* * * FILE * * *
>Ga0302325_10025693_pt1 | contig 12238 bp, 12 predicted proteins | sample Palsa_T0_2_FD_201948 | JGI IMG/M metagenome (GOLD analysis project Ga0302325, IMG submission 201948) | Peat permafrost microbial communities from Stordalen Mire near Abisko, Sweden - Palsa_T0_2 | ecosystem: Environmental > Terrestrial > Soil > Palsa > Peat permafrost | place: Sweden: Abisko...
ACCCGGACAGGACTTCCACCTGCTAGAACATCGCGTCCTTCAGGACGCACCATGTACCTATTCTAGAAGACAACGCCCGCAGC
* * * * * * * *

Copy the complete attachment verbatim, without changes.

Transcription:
>Ga0302325_10025693_pt1 | contig 12238 bp, 12 predicted proteins | sample Palsa_T0_2_FD_201948 | JGI IMG/M metagenome (GOLD analysis project Ga0302325, IMG submission 201948) | Peat permafrost microbial communities from Stordalen Mire near Abisko, Sweden - Palsa_T0_2 | ecosystem: Environmental > Terrestrial > Soil > Palsa > Peat permafrost | place: Sweden: Abisko...
ACCCGGACAGGACTTCCACCTGCTAGAACATCGCGTCCTTCAGGACGCACCATGTACCTATTCTAGAAGACAACGCCCGCAGC